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How would you perform a grep for text that appears on two lines?

For example:

pbsnodes is a command I use that returns the utilization of a linux cluster

root$ pbsnodes
node1
    state = free
    procs = 2
    bar = foobar

node2
    state = free
    procs = 4
    bar = foobar

node3
    state = busy
    procs = 8
    bar = foobar

I want to determine the number of procs that match nodes that are in state 'free'. So far I have been able to determine the "number of procs" and "the nodes in free state", but I want to combine them into one command that shows all free procs.

In the above example, the correct answer would be 6 (2+4).

What I have

root$ NUMBEROFNODES=`pbsnodes|grep 'state = free'|wc -l`
root$ echo $NUMBEROFNODES
2

root$ NUMBEROFPROCS=`pbsnodes |grep "procs = "|awk  '{ print $3 }' | awk '{ sum+=$1 } END { print sum }'`
root$ echo $NUMBEROFPROCS
14

How can I search for every line that reads 'procs = x', but only if the line above it reads 'state = free?

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9 Answers 9

The GNU implementation of grep comes with two arguments to also print the lines before (-B) and after (-A) a match. Snippet from the man page:

   -A NUM, --after-context=NUM
          Print NUM lines of trailing context after matching lines.  Places a line containing  a  group  separator  (--)  between  contiguous  groups  of  matches.   With  the  -o  or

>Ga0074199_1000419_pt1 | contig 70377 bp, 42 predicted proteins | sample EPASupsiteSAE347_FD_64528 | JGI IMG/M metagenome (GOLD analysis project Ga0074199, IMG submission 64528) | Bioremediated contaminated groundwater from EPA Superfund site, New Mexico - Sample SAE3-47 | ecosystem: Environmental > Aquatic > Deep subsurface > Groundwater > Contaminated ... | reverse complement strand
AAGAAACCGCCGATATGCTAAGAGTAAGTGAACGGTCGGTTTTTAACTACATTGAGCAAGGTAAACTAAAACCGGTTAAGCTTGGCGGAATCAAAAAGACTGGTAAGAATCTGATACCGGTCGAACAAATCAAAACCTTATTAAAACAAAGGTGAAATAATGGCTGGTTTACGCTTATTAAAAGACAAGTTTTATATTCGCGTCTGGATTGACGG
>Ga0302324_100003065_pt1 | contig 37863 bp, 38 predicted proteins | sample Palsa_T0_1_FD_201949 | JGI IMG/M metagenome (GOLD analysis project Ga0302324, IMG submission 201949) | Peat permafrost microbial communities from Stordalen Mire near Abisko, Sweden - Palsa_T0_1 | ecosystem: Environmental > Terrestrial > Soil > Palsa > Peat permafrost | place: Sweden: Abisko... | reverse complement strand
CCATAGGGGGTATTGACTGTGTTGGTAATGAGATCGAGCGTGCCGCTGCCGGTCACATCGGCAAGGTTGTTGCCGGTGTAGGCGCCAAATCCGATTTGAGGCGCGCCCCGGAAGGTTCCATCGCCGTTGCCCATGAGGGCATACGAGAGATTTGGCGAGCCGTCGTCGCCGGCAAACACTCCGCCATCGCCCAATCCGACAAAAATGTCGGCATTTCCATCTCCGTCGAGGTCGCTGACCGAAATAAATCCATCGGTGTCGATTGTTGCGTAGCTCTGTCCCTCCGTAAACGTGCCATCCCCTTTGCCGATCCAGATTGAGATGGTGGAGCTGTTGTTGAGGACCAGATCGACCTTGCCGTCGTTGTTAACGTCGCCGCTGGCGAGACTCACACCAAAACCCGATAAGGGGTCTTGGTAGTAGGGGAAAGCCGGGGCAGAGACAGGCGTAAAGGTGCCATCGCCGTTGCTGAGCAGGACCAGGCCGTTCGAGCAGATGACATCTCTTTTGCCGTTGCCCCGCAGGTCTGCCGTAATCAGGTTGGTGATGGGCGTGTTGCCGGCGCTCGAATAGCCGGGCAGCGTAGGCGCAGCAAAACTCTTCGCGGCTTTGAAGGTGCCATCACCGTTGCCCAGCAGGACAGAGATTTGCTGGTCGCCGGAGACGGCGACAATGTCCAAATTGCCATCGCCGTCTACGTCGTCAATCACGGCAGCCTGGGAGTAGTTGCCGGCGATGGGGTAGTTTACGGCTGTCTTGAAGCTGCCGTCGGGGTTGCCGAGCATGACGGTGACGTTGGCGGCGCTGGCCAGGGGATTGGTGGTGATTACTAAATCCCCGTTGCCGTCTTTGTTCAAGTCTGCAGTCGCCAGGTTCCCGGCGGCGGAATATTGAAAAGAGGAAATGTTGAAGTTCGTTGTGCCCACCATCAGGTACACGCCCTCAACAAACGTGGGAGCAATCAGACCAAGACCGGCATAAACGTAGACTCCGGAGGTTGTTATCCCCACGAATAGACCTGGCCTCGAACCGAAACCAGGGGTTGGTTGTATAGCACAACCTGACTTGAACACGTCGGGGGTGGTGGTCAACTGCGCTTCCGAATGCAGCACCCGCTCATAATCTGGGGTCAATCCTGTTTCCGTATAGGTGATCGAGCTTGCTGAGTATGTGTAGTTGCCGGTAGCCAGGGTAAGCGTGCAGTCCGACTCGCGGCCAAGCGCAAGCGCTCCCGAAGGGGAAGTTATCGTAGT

--only-matching option, this has no effect and a warning is given.

   -B NUM, --before-context=NUM
          Print  NUM  lines  of  leading  context  before  matching  lines.   Places  a  line  containing  a group separator (--) between contiguous groups of matches.  With the -o or
          --only-matching option, this has no effect and a warning is given.

So in your case, you would have to grep for state = free and also print the following line. Combining that with the snippets from your question you'll arrive at something like that:

usr@srv % pbsnodes | grep -A 1 'state = free' | grep "procs = " | awk  '{ print $3 }' | awk '{ sum+=$1 } END { print sum }'
6

and a bit shorter:

usr@srv % pbsnodes | grep -A 1 'state = free' | awk '{ sum+=$3 } END { print sum }'
6
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awk does pattern matching; you don't need grep: see Stephane's answer –  jasonwryan Sep 30 '13 at 22:01
    
Well, sed does pattern matching as well. You could also use perl, or php, or what ever language you prefer. But at least the headline of the question asked for multi line grep... ;-) –  binfalse Sep 30 '13 at 22:18
    
Yep: but seeing you were using awk anyways... :) –  jasonwryan Sep 30 '13 at 23:48

Here's one way to do it using pcregrep.

$ pbsnodes | pcregrep -Mo 'state = free\n\s*procs = \K\d+'
2
4

Example

$ pbsnodes | \
    pcregrep -Mo 'state = free\n\s*procs = \K\d+' | \
    awk '{ sum+=$1 }; END { print sum }'
6
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If you have a fixed length data (fixed length referring to the number of lines in a record), in sed you can use the N command (several times), which joins the next line to the pattern space:

sed -n '/^node/{N;N;N;s/\n */;/g;p;}'